“This is a challenge for some people,” Horn acknowledged, “and can be even more so for Oklahomans who are growing older. But nearly all of us can get some kind of physical activity every day. Even a little bit is better than doing nothing.”
The United States Surgeon General recommends that adults take part in moderate-intensity exercise for around 30 minutes on most days of the week, Horn said.
Not smoking and limiting alcohol use are also two recommendations Oklahomans should follow to lower their risk of heart disease.
“In addition to improving the diet through better food choices and engaging in regular physical activity, Oklahomans should have their blood pressure and cholesterol numbers checked regularly,” Horn said.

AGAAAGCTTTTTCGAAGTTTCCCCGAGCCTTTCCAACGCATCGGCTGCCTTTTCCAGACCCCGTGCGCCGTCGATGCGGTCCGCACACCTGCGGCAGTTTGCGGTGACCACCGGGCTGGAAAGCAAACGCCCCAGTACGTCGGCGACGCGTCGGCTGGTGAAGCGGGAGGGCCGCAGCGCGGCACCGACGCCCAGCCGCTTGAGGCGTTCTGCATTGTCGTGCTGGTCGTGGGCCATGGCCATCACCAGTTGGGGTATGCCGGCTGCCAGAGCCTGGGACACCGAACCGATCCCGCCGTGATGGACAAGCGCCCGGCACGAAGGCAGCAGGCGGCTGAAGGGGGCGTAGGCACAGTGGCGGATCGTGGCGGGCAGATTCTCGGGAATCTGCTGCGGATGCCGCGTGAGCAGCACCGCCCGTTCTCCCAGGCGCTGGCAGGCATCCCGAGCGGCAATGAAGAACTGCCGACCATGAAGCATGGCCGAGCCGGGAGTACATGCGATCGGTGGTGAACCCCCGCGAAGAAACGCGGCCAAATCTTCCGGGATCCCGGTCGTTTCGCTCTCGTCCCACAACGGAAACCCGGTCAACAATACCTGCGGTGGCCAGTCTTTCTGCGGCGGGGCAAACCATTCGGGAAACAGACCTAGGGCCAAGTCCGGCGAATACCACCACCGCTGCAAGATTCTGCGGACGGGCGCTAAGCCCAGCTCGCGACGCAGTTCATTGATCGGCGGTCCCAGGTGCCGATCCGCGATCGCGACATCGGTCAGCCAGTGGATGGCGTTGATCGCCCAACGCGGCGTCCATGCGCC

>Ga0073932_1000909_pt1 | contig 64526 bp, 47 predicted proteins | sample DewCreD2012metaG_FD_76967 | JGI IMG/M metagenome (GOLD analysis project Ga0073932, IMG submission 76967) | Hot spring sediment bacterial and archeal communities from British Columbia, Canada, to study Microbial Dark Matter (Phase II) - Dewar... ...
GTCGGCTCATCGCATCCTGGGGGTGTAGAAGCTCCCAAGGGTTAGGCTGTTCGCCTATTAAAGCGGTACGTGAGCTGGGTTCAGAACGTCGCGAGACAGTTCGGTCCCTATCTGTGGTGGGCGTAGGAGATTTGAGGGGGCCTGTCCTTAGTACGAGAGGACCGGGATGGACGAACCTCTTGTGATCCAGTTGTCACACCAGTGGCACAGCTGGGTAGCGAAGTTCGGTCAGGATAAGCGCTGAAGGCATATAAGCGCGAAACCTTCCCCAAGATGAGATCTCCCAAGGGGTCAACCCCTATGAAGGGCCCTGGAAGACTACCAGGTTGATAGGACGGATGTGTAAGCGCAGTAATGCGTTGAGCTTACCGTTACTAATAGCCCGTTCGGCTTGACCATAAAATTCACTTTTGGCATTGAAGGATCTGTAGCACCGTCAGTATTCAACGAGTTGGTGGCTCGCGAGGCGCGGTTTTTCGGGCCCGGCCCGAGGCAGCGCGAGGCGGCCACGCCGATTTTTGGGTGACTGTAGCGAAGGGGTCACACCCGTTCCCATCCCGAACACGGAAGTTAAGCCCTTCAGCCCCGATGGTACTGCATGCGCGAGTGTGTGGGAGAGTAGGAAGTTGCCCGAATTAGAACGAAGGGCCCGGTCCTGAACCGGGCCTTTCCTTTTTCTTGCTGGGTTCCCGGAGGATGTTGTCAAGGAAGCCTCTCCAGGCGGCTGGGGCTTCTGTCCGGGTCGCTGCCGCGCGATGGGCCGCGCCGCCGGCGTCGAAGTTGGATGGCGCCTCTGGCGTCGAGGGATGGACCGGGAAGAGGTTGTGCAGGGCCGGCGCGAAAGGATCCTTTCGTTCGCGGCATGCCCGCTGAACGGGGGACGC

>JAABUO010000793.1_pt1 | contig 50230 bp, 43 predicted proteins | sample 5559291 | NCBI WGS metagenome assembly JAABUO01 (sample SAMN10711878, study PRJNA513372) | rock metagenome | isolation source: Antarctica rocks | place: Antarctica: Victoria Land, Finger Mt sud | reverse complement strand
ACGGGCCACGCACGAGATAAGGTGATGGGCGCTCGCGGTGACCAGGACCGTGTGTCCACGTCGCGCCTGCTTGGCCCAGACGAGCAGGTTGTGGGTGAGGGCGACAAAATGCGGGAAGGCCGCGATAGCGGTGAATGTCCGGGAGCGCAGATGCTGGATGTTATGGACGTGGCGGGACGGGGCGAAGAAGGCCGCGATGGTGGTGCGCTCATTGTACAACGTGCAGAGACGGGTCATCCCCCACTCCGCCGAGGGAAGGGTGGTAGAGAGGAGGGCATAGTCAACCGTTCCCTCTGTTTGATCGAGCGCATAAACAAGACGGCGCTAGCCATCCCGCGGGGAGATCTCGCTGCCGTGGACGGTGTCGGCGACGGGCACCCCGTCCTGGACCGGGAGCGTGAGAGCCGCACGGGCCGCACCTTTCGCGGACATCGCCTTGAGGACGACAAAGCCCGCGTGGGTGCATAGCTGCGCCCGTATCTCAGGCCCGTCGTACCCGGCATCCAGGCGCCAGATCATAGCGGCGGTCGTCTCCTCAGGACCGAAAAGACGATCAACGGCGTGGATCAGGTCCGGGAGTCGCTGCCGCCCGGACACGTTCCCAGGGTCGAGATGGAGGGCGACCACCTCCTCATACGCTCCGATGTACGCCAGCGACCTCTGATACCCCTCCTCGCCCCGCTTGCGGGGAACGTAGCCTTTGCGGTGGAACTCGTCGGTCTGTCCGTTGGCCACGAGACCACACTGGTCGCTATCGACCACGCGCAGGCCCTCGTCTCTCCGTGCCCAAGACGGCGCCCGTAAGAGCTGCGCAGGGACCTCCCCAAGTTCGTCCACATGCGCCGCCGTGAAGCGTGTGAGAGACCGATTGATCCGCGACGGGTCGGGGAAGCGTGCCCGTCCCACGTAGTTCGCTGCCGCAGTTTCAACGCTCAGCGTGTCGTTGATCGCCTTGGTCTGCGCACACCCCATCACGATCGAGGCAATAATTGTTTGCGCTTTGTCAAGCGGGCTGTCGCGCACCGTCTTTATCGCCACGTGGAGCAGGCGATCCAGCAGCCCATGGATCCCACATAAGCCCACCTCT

Even though heart disease is considered a “man’s disease” by some people, Horn said, it is the leading cause of death for women in the United States, accounting for 25 percent of all female deaths.
“Men and women who have no symptoms can still be a risk for heart disease,” Horn explained. “A large majority of women who die suddenly from coronary heart disease had no previous symptoms.”
The Oklahoma County OSU Cooperative Extension Service offers ongoing workshops and classes designed to help residents improve their nutrition. To access more information about nutrition issues, residents can download Oklahoma State University Fact Sheets at osufacts.oksate.edu.